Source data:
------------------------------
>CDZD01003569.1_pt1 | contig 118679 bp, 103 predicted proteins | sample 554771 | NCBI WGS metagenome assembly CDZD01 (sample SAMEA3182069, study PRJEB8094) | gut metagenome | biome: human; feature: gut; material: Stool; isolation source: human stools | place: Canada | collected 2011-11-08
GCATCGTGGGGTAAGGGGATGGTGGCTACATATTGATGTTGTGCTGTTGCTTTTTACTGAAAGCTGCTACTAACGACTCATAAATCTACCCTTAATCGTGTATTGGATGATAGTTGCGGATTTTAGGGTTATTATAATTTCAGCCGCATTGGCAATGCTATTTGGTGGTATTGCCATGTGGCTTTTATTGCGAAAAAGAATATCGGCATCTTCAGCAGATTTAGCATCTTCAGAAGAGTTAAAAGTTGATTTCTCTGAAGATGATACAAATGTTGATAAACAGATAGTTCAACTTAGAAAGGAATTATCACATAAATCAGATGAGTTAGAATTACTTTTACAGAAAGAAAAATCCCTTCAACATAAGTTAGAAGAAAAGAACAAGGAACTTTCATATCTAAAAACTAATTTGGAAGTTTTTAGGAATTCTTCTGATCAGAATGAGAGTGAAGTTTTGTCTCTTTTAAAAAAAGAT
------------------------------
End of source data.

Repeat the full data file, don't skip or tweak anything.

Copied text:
>CDZD01003569.1_pt1 | contig 118679 bp, 103 predicted proteins | sample 554771 | NCBI WGS metagenome assembly CDZD01 (sample SAMEA3182069, study PRJEB8094) | gut metagenome | biome: human; feature: gut; material: Stool; isolation source: human stools | place: Canada | collected 2011-11-08
GCATCGTGGGGTAAGGGGATGGTGGCTACATATTGATGTTGTGCTGTTGCTTTTTACTGAAAGCTGCTACTAACGACTCATAAATCTACCCTTAATCGTGTATTGGATGATAGTTGCGGATTTTAGGGTTATTATAATTTCAGCCGCATTGGCAATGCTATTTGGTGGTATTGCCATGTGGCTTTTATTGCGAAAAAGAATATCGGCATCTTCAGCAGATTTAGCATCTTCAGAAGAGTTAAAAGTTGATTTCTCTGAAGATGATACAAATGTTGATAAACAGATAGTTCAACTTAGAAAGGAATTATCACATAAATCAGATGAGTTAGAATTACTTTTACAGAAAGAAAAATCCCTTCAACATAAGTTAGAAGAAAAGAACAAGGAACTTTCATATCTAAAAACTAATTTGGAAGTTTTTAGGAATTCTTCTGATCAGAATGAGAGTGAAGTTTTGTCTCTTTTAAAAAAAGAT